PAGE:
By Jennifer Brumfield, Training and Technical Specialist, Western Pest Services
Bed bugs may not be the media darling they were a few years ago, but bed bug activity has not ceased. It’s quite the contrary, in fact. According to a recent survey conducted by the National Pest Management Association (NPMA) and the University of Kentucky, bed bug infestations continue at high rates in the United States. Nearly 100 percent (99.6) of survey respondents reported treating for bed bugs in the past year. That number has been consistent for the past few years, whereas 15 years ago, only 25 percent reported treating for bed bugs.
While bed bugs are an issue for hotels throughout the year, they are especially troublesome during peak travel seasons like summer. The NPMA reports that bed bug incidents are three times higher in urban areas, so hotels in major cities like Philadelphia are especially at risk, as well as those hotels that experience high occupancy turnover and have a higher volume of rooms.
With customers quick to offer online reviews, bed bugs can jeopardize a hotel’s brand reputation and ultimately lower occupancy rates. They can also increase legal costs if discovered by a hotel guest and be a source of expensive remediation. Bed bugs reproduce quickly – one female can lay 5 eggs a day and up to 500 eggs in a lifetime, so an infestation that goes undetected can grow out of control fast.
So how can your hotel reduce the risk of a bed bug infestation during peak travel times? The best strategy is to have a bed bug plan in place and be well prepared and educated, should any issues arise.
Develop a bed bug sighting protocol.
If bed bugs are suspected, how will you respond? Who do you contact? What actions should be taken? Lay down a set of firm guidelines in advance that address these questions and make sure your entire team is aware of the protocol.
Educate your housekeeping staff.
Your housekeeping staff see rooms on a daily basis and can therefore be the eyes and ears of your property, but if they aren’t armed with the knowledge of what to look for, they won’t be able to contribute. Train your staff how to identify bed bugs, understand the signs of bed bugs and how to monitor for them. Many pest management providers offer free staff training and educational resources that can be very helpful.
Signs of bed bugs include live bed bugs, cast skins, and ink-colored fecal smears. Remember, bed bugs are small – about the size and shape of an apple seed – and they’re nocturnal, so they can be difficult to spot. As a result, understanding the other signs they leave behind is critical.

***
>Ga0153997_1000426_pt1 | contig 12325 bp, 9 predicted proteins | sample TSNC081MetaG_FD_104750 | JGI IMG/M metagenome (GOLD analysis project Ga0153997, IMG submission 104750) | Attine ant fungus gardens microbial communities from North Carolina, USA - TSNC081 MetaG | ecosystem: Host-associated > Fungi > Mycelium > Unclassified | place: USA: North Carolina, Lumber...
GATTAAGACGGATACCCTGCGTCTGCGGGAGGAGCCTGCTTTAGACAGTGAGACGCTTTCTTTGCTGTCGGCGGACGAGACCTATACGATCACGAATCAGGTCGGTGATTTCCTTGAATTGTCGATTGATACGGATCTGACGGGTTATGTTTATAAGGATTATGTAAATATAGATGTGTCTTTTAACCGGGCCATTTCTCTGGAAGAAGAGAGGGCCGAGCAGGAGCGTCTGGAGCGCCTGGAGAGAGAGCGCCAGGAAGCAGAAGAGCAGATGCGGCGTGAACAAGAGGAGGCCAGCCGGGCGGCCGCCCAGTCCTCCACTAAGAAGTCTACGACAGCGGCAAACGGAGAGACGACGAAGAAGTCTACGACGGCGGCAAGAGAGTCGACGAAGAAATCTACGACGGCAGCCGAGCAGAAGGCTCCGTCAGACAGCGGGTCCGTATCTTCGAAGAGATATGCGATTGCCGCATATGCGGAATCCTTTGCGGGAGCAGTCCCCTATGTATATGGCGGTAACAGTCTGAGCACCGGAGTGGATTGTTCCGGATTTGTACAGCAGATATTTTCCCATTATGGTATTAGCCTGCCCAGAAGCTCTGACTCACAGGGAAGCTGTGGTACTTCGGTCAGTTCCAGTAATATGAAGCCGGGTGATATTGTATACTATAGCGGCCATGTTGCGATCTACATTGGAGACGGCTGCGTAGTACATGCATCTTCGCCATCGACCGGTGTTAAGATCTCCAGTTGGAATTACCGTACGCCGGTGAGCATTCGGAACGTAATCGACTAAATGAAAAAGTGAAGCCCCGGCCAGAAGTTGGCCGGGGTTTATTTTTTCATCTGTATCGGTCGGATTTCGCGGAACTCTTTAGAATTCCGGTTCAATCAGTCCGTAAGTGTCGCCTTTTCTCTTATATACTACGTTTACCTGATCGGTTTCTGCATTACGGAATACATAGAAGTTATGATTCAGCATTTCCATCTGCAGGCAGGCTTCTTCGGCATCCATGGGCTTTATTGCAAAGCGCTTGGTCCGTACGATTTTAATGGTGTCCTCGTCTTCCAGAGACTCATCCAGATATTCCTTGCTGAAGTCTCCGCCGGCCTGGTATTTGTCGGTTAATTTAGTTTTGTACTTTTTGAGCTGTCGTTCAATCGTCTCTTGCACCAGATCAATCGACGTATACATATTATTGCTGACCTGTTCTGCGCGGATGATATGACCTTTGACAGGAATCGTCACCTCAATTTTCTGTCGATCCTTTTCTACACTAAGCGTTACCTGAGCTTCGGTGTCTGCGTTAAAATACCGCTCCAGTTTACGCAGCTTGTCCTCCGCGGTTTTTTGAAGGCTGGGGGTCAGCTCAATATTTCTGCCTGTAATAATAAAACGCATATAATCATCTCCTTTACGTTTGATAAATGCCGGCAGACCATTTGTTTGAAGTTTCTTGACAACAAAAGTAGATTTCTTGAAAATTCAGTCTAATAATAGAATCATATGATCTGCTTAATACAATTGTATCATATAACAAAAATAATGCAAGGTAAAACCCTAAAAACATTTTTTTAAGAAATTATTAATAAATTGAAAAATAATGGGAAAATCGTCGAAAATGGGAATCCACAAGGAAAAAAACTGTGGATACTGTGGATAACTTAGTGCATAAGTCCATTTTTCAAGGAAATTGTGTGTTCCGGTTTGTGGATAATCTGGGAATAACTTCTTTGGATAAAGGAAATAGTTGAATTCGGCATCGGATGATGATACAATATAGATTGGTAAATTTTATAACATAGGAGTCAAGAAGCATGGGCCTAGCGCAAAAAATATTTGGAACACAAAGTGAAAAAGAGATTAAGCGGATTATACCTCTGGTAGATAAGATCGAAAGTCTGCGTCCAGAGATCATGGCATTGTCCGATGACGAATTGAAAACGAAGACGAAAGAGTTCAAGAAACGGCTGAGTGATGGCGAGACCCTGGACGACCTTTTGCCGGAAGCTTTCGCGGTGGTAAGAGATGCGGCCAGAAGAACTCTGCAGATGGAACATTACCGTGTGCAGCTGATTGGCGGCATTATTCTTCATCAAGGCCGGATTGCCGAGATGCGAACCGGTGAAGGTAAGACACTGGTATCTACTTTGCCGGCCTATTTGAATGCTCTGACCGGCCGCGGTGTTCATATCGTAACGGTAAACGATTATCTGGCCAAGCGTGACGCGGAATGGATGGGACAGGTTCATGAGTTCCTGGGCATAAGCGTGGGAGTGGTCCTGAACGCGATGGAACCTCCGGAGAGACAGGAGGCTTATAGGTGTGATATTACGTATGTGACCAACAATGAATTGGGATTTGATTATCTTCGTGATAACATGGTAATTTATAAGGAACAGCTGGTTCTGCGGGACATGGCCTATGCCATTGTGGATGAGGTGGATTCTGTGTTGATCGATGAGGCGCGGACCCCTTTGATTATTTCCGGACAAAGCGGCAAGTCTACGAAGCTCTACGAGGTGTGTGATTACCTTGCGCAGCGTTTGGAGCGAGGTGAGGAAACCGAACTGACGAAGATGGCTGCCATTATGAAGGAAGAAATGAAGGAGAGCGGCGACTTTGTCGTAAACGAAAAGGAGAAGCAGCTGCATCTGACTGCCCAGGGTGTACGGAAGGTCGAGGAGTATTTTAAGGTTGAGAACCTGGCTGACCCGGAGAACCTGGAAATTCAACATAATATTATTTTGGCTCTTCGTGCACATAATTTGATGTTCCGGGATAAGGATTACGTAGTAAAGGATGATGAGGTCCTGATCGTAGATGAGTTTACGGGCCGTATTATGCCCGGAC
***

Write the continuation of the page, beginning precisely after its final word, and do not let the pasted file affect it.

Conduct regular inspections.
When it comes to bed bugs, early detection is key. One of the best strategies for detecting bed bugs before they spread is conducting regular inspections. In addition to having housekeeping staff monitor for bed bugs on a daily basis as they change bedding and clean rooms, designate someone to inspect rooms once a month. Check mattresses and mattress coverers, between bed skirt pleats, box springs, baseboards, luggage racks, dresser drawers, and under cushions.
Consider having a licensed pest management professional complete room inspections on a regularly scheduled basis, at least twice a year. Trained canine teams can also be used to proactively inspect rooms and are 95-98 percent effective in identifying small numbers of bed bugs in isolated areas. They are also capable of inspecting a room in less time and with less disruption than other methods.
If bed bugs are found, contain the issue.
If bed bugs are suspected, immediately take the room or rooms out of service and leave everything untouched to prevent spreading the infestation. Call a professional pest management provider to conduct a thorough inspection of the affected areas and properly diagnose the problem. If bed bugs are confirmed, work with your provider to determine the best treatment plan for your hotel.
Don’t let bed bugs take a bite out of your bottom line this summer. Be prepared for an infestation, make sure your whole team is on board with your bed bug protocols and work with a pest management professional to help monitor for and treat bed bugs in your hotel, should any issues occur.
Jennifer Brumfield in a Board Certified entomologist and Training and Technical Specialist for Western Pest Services, a New-Jersey based pest management company serving businesses and homeowners in major Northeastern markets.